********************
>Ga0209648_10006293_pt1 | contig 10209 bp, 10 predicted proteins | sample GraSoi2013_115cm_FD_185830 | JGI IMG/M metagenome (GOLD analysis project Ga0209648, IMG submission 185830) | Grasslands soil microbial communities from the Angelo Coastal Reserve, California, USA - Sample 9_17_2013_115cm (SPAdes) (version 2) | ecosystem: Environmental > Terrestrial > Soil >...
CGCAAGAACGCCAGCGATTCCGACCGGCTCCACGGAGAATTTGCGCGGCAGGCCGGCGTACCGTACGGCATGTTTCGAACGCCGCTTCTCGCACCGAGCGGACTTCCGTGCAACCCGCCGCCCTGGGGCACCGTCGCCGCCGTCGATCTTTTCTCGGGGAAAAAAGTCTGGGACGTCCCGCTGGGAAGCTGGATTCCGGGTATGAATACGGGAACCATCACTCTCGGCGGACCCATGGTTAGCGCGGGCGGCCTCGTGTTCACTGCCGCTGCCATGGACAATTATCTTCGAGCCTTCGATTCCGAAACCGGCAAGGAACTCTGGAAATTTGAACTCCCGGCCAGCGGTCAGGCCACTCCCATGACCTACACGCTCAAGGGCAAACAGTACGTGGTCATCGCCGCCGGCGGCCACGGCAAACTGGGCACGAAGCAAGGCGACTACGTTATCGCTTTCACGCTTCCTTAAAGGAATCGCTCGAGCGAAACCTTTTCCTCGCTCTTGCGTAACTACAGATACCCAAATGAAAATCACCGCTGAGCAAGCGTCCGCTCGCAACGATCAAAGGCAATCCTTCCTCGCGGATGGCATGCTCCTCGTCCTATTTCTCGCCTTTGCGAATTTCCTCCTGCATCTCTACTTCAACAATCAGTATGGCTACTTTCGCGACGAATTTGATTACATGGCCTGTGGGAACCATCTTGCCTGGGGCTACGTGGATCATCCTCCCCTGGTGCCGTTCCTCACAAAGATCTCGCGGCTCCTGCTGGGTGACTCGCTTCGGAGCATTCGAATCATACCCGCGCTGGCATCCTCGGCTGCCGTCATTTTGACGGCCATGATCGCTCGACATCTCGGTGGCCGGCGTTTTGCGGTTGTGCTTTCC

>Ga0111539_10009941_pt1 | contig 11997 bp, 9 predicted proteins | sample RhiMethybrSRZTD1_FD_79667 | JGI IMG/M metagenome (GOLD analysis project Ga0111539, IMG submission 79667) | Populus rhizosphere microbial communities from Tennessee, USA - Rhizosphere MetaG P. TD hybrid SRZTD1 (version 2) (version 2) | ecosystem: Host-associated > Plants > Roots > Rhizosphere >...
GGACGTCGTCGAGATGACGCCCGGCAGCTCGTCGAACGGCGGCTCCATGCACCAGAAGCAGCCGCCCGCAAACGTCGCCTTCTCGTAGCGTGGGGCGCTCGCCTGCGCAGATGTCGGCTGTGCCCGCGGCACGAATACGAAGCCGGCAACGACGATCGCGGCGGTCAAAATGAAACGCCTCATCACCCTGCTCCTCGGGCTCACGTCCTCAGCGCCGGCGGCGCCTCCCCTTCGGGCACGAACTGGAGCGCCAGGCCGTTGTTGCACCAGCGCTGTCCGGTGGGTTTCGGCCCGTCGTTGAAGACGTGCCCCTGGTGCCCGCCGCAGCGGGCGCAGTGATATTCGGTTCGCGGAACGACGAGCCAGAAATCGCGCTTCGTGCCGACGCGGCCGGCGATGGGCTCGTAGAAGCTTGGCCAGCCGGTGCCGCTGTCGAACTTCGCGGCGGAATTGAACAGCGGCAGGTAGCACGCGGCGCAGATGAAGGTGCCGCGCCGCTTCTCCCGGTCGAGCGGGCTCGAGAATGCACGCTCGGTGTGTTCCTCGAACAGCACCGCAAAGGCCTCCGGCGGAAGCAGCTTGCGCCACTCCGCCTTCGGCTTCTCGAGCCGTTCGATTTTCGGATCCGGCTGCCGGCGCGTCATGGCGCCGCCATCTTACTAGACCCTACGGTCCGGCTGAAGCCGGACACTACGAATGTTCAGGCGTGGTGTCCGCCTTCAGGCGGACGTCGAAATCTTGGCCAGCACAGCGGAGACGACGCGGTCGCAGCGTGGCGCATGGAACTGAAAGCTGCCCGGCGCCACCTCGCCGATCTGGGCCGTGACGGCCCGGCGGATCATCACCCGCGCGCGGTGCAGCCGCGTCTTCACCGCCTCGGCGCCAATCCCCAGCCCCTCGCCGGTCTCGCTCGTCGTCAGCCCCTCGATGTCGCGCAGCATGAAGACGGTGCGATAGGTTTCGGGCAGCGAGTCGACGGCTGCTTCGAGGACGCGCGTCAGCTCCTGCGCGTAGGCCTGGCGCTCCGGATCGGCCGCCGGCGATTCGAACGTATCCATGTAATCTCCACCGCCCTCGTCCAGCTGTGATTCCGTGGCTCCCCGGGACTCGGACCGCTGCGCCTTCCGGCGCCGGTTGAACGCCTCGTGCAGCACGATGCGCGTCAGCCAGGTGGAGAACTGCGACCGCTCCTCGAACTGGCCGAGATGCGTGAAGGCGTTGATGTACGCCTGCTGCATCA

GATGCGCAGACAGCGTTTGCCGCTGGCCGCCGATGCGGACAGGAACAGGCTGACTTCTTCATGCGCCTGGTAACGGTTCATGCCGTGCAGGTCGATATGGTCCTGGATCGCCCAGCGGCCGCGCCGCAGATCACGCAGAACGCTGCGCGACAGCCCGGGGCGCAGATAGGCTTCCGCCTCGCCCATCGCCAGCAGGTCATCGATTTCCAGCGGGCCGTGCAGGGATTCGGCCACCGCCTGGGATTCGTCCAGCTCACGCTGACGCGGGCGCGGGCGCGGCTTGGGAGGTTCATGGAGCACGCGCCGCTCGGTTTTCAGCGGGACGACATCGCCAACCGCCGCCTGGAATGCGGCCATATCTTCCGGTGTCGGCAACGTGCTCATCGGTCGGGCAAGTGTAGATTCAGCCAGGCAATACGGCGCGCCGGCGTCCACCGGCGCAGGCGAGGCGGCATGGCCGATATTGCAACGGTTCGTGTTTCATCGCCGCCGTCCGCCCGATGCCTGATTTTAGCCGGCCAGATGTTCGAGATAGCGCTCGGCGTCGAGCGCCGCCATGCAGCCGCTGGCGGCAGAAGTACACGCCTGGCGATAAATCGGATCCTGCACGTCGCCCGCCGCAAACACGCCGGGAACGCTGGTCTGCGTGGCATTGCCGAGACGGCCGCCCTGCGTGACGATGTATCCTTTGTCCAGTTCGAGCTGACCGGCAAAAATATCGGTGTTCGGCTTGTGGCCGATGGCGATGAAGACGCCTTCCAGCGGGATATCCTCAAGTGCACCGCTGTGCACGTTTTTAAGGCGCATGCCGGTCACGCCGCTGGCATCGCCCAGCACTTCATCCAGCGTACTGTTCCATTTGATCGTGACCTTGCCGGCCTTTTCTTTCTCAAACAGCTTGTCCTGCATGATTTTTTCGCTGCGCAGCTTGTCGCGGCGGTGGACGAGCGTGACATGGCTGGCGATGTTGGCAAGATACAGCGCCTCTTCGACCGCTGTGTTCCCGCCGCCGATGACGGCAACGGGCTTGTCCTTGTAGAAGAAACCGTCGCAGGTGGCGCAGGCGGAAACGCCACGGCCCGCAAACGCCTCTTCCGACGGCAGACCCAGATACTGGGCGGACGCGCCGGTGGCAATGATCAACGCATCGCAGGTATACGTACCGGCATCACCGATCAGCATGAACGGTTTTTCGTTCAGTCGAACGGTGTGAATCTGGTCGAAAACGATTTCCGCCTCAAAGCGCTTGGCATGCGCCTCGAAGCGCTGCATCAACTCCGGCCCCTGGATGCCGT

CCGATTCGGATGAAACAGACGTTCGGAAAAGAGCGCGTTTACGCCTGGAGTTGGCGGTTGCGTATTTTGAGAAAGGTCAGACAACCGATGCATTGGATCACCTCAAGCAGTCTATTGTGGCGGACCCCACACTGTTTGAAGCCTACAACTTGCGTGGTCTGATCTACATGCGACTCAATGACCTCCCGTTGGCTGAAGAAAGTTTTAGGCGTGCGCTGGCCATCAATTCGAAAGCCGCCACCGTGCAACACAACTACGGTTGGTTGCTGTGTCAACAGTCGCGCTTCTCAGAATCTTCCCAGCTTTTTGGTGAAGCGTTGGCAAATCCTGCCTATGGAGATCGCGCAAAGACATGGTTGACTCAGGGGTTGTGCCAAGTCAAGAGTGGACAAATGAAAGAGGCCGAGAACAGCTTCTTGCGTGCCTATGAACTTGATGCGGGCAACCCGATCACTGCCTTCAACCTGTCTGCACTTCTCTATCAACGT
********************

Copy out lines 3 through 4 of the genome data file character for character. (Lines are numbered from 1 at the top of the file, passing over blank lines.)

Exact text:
>Ga0111539_10009941_pt1 | contig 11997 bp, 9 predicted proteins | sample RhiMethybrSRZTD1_FD_79667 | JGI IMG/M metagenome (GOLD analysis project Ga0111539, IMG submission 79667) | Populus rhizosphere microbial communities from Tennessee, USA - Rhizosphere MetaG P. TD hybrid SRZTD1 (version 2) (version 2) | ecosystem: Host-associated > Plants > Roots > Rhizosphere >...
GGACGTCGTCGAGATGACGCCCGGCAGCTCGTCGAACGGCGGCTCCATGCACCAGAAGCAGCCGCCCGCAAACGTCGCCTTCTCGTAGCGTGGGGCGCTCGCCTGCGCAGATGTCGGCTGTGCCCGCGGCACGAATACGAAGCCGGCAACGACGATCGCGGCGGTCAAAATGAAACGCCTCATCACCCTGCTCCTCGGGCTCACGTCCTCAGCGCCGGCGGCGCCTCCCCTTCGGGCACGAACTGGAGCGCCAGGCCGTTGTTGCACCAGCGCTGTCCGGTGGGTTTCGGCCCGTCGTTGAAGACGTGCCCCTGGTGCCCGCCGCAGCGGGCGCAGTGATATTCGGTTCGCGGAACGACGAGCCAGAAATCGCGCTTCGTGCCGACGCGGCCGGCGATGGGCTCGTAGAAGCTTGGCCAGCCGGTGCCGCTGTCGAACTTCGCGGCGGAATTGAACAGCGGCAGGTAGCACGCGGCGCAGATGAAGGTGCCGCGCCGCTTCTCCCGGTCGAGCGGGCTCGAGAATGCACGCTCGGTGTGTTCCTCGAACAGCACCGCAAAGGCCTCCGGCGGAAGCAGCTTGCGCCACTCCGCCTTCGGCTTCTCGAGCCGTTCGATTTTCGGATCCGGCTGCCGGCGCGTCATGGCGCCGCCATCTTACTAGACCCTACGGTCCGGCTGAAGCCGGACACTACGAATGTTCAGGCGTGGTGTCCGCCTTCAGGCGGACGTCGAAATCTTGGCCAGCACAGCGGAGACGACGCGGTCGCAGCGTGGCGCATGGAACTGAAAGCTGCCCGGCGCCACCTCGCCGATCTGGGCCGTGACGGCCCGGCGGATCATCACCCGCGCGCGGTGCAGCCGCGTCTTCACCGCCTCGGCGCCAATCCCCAGCCCCTCGCCGGTCTCGCTCGTCGTCAGCCCCTCGATGTCGCGCAGCATGAAGACGGTGCGATAGGTTTCGGGCAGCGAGTCGACGGCTGCTTCGAGGACGCGCGTCAGCTCCTGCGCGTAGGCCTGGCGCTCCGGATCGGCCGCCGGCGATTCGAACGTATCCATGTAATCTCCACCGCCCTCGTCCAGCTGTGATTCCGTGGCTCCCCGGGACTCGGACCGCTGCGCCTTCCGGCGCCGGTTGAACGCCTCGTGCAGCACGATGCGCGTCAGCCAGGTGGAGAACTGCGACCGCTCCTCGAACTGGCCGAGATGCGTGAAGGCGTTGATGTACGCCTGCTGCATCA